Two Sunflowers Move in the Yellow Room. "Ah, William, we're weary of weather," said the sunflowers, shining with dew. "Our traveling habits have tired us. Can you give us a room with a view?" They arranged themselves at the window and counted the steps of the sun, and they both took root in the carpet where the topaz tortoises run. William Blake (1757-1827)

CONCRETE or SHAPE POEMS In concrete/shape poems, the words are arranged to create a picture that relates to the content of the poem. Poetry Is like Flames, Which are Swift and elusive Dodging realization

Sparks, like words on the Paper, leap and dance in the Flickering firelight. The fiery Tongues, formless and shifting Shapes, tease the imagination. Yet for those who see, Through their minds Eye, they burn Up the page. HAIKU A Japanese poem written in three lines. It is usually based upon nature. Five Syllables Seven Syllables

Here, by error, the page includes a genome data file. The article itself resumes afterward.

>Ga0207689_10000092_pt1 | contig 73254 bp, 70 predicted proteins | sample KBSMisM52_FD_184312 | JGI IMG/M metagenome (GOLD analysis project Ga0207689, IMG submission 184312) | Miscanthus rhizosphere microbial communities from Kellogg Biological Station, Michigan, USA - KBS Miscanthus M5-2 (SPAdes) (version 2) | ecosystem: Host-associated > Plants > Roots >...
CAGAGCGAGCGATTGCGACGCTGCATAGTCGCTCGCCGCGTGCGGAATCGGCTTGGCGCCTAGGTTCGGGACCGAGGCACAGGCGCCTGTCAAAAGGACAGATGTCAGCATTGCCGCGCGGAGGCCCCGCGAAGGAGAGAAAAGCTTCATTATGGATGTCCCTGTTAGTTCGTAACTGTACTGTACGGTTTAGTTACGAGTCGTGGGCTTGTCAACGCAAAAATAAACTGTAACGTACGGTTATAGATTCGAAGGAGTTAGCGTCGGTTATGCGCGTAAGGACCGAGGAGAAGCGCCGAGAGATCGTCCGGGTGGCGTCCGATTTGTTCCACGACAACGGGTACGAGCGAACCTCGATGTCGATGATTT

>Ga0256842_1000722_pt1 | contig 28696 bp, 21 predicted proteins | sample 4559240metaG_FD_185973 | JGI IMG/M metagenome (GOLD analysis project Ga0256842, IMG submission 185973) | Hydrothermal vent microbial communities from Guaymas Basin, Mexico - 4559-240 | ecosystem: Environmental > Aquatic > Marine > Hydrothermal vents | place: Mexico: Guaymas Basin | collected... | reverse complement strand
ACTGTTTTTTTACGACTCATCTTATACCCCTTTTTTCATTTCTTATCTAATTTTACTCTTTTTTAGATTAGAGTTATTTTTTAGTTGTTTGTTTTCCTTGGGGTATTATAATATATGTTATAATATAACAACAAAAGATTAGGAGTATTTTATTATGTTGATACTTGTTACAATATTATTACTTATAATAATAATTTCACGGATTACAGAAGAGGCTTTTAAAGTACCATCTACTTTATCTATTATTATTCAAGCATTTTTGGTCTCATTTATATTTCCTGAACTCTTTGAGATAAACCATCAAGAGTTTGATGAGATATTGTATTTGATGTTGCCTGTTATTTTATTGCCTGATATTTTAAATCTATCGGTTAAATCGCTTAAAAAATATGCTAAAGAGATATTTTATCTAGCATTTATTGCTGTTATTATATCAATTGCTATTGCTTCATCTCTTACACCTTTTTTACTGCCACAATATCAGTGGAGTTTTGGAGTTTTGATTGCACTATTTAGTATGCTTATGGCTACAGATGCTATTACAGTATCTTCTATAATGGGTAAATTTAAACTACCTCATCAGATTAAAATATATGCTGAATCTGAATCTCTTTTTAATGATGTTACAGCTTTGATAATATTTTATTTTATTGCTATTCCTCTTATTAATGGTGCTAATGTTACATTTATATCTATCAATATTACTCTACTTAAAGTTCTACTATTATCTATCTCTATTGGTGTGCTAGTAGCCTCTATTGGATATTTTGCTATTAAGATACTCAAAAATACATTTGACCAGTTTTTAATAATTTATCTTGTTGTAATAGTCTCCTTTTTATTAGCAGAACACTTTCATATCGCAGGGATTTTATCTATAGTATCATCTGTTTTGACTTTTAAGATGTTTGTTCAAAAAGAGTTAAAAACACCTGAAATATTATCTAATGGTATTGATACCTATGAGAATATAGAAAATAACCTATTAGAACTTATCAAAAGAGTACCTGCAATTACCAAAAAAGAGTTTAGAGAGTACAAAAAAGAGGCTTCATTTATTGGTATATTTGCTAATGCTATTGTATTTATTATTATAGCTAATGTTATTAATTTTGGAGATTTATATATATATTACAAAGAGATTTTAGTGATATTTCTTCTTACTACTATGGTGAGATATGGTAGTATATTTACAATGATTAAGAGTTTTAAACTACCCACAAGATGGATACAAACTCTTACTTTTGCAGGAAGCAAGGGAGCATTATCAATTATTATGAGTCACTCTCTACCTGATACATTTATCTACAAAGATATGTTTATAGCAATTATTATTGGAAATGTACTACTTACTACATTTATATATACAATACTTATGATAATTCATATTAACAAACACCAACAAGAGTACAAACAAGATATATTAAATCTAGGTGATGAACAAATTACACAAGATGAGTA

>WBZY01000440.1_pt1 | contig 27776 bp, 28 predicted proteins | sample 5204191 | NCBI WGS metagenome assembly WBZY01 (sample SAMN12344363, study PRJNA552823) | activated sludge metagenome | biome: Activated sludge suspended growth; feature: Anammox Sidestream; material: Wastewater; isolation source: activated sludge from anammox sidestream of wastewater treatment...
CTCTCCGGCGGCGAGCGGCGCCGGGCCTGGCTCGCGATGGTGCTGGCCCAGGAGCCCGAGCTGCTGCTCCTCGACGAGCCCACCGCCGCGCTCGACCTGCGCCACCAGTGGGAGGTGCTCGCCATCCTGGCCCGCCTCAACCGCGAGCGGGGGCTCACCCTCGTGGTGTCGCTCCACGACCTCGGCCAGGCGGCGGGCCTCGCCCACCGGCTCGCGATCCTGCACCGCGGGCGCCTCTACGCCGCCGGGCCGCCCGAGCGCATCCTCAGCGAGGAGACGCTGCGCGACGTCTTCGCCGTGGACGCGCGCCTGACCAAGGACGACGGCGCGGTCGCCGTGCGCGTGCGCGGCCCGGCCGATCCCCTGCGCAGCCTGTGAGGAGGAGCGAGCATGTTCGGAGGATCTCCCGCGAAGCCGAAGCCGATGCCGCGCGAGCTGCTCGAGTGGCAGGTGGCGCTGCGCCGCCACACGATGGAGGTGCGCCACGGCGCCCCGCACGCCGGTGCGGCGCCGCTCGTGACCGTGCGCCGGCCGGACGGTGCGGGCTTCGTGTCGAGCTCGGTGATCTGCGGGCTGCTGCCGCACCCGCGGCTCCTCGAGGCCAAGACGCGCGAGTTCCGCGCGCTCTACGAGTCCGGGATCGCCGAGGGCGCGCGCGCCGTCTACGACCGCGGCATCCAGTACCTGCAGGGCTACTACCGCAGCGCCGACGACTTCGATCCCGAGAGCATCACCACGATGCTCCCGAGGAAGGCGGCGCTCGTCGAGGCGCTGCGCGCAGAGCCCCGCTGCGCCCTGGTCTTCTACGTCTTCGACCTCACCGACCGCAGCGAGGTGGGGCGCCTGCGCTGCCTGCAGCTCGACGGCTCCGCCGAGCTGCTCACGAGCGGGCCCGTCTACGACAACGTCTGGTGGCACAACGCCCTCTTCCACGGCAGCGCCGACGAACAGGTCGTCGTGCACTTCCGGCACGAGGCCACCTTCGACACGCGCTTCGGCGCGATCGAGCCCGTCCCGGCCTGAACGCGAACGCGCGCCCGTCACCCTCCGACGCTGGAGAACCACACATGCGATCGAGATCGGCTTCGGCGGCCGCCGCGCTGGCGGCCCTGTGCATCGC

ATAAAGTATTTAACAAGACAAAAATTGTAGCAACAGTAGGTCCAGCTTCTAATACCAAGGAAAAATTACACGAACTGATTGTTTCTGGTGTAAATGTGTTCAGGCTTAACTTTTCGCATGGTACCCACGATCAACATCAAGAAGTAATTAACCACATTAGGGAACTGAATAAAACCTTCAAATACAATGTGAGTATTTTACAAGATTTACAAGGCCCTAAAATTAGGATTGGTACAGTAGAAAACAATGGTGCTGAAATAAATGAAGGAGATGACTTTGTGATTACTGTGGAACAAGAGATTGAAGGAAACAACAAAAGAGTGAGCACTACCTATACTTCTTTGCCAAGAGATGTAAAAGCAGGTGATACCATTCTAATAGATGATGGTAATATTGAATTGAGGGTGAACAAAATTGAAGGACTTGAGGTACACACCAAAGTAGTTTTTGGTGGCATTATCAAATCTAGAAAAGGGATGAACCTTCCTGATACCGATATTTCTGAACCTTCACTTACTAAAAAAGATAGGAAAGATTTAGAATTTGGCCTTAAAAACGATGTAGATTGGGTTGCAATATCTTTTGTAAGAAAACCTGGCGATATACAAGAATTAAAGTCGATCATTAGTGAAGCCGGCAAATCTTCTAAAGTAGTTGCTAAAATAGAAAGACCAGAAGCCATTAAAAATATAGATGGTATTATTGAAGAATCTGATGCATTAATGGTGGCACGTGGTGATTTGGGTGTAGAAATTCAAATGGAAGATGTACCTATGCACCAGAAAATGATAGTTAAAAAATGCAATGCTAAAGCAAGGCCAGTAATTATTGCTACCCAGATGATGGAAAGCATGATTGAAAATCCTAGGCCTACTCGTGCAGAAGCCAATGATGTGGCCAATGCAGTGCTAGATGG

Five Syllables An old silent pond . . . A frog jumps into the pond. Splash! Silence again. The first soft snow falls! Just enough to bend the leaves Of the jonquil low. Diamante 1. Noun (beginning topic) 2. Adjective, Adjective (about beginning topic) 3. Gerund, Gerund, Gerund (ing words about beginning topic) 4. Four nouns -OR- a short phrase (about both beginning and ending topics) 5. Gerund, Gerund, Gerund (ing words about ending topic)

6. Adjective, Adjective (about ending topic) 7. Noun (ending topic not the same as first) Monsters Creepy, sinister, Hiding, lurking, stalking, Vampires, mummies, werewolves, and more Chasing, pouncing, eating, Hungry, scary, Creatures CINQUAIN A five line poem containing 22 syllables Usually Two Syllables Usually Four Syllables Usually Six Syllables

Usually Eight Syllables Usually Two Syllables Jaguar Harmful, fast Runs, roars, attacks Prey struggling for life Deadly Here is how you write a cinquain. Cinquains have a definite number of words or syllables on each of its five lines and a purpose, or formula for each line. One way of creating a cinquain is to follow this pattern: Line 1 - 1 word giving the title - usually 2 syllables Line 2 - 2 words describing the title - usually 4 syllables Line 3 - 3 words expressing an action - usually 6 syllables